Biography: Isambard Kingdom Brunel is one of the most famous figures of the Industrial Revolution in Britain. Born to a French engineer settled in Britain, Brunel first worked for his father on the Thames Tunnel.
In 1833 Brunel was appointed chief engineer for the proposed Great Western Railway. Brunel made the far-reaching decision to choose the broad gauge in place of the standard gauge. This decision enabled the trains to run at faster speeds and was eventually adopted throughout the country.
While working for the Great Western Railway, which ran London to Bristol, Brunel was responsible for the design of many impressive bridges, viaducts and railway stations.
Brunel is equally remembered for his three great ships, the 'Great Western', launched 1837, the first steamship to do a transatlantic service. The 'Great Britain' (1843), was the world's first iron-hulled, screw propeller-driven, steam-powered passenger liner and the 'Great Eastern' (1859) laid the transatlantic cable.
Brunel's other engineering achievements include the Clifton Suspension Bridge in Bristol and the redesign of a number of British docks.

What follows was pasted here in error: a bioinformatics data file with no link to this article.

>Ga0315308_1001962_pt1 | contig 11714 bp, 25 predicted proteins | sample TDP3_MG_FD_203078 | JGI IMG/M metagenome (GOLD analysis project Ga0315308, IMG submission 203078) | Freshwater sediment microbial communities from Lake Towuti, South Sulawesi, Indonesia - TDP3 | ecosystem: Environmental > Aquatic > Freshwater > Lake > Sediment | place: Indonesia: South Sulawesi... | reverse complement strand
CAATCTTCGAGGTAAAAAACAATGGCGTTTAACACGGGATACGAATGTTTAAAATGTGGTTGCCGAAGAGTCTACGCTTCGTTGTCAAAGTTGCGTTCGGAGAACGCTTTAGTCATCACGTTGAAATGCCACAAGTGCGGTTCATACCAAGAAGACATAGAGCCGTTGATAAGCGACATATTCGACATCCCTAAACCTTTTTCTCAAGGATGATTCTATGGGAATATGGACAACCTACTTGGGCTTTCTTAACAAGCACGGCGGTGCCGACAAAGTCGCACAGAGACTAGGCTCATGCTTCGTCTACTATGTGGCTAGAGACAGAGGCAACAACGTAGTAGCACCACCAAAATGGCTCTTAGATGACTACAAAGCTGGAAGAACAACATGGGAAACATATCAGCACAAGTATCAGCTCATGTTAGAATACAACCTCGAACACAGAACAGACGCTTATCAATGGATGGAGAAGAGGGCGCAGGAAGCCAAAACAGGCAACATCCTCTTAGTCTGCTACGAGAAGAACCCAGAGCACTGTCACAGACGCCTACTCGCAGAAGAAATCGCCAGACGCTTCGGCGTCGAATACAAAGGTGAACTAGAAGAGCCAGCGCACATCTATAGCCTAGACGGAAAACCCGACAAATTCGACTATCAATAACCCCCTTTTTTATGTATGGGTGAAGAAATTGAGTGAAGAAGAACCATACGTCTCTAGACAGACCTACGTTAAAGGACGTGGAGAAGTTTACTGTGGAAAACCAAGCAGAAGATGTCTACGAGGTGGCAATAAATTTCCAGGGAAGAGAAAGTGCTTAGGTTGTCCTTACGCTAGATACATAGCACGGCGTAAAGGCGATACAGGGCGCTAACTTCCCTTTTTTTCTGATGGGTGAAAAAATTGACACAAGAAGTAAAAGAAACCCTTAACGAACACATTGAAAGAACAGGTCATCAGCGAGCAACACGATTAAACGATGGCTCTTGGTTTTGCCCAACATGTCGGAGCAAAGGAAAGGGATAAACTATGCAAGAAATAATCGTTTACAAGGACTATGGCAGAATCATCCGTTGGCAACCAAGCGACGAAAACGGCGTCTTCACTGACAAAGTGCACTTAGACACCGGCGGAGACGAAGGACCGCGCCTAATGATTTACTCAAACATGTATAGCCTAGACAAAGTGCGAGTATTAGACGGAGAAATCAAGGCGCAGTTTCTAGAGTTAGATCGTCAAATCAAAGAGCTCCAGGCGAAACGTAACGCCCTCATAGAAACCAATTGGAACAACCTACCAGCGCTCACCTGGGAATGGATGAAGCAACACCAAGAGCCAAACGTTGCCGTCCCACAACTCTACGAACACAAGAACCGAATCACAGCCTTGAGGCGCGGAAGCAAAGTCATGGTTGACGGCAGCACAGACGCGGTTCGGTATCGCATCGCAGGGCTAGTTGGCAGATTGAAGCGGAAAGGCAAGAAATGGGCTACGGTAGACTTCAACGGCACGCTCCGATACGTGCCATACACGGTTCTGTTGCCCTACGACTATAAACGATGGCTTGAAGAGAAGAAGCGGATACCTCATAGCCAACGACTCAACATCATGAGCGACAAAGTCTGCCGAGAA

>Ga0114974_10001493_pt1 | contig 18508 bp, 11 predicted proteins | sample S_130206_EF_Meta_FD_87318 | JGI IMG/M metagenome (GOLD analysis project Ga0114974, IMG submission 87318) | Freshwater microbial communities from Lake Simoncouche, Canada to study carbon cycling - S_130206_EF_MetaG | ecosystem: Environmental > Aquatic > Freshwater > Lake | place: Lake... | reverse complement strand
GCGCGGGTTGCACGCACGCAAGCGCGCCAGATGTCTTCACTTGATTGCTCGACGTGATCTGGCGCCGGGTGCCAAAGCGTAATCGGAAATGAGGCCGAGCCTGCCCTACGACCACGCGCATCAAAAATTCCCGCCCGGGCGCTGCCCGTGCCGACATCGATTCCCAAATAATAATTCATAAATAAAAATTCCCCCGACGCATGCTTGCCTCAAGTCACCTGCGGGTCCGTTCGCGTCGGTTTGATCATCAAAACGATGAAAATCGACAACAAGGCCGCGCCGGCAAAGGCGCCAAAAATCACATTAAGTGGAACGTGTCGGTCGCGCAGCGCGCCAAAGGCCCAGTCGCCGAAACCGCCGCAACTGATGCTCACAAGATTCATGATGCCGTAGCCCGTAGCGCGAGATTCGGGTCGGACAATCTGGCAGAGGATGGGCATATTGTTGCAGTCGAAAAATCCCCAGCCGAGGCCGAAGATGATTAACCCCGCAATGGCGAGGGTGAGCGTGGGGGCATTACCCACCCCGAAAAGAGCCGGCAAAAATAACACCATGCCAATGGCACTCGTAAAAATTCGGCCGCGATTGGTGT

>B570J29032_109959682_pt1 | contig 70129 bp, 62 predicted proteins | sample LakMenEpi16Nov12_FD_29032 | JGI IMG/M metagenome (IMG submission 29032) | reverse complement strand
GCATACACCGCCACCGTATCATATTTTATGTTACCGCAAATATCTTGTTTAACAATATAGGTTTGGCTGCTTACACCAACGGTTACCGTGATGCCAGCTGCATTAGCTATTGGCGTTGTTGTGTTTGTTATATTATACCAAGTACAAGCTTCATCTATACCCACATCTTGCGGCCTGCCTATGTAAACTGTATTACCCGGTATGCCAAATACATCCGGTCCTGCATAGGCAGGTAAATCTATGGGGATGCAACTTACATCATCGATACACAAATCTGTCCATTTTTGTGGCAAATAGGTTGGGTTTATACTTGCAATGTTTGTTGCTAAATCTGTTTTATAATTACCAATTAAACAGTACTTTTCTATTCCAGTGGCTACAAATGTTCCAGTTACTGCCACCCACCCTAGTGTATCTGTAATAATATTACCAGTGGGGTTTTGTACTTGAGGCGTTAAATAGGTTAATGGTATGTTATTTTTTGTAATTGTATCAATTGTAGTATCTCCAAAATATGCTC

- 1836-07-05 English engineer Isambard Kingdom Brunel marries Mary Elizabeth Horsley
- 1843-07-19 The steamship SS Great Britain is launched, designed by Isambard Kingdom Brunel, is the first ocean-going craft with an iron hull or screw propeller and the largest vessel afloat in the world
- 1854-05-29 Paddington Station, London's terminus for the Great Western Railway opens, with a design by Isambard Kingdom Brunel
- 1864-12-08 The Clifton Suspension Bridge, designed by Isambard Kingdom Brunel, is finally opened in Bristol, England, 5 years after his death
- 1866-07-27 Transatlantic telegraph cable successfully in second attempt comes ashore at Heart's Content, Newfoundland laid out by Isambard Kingdom Brunel's Great Eastern steamship (1,686 miles long)
- The history of London Paddington station - networkrail.co.uk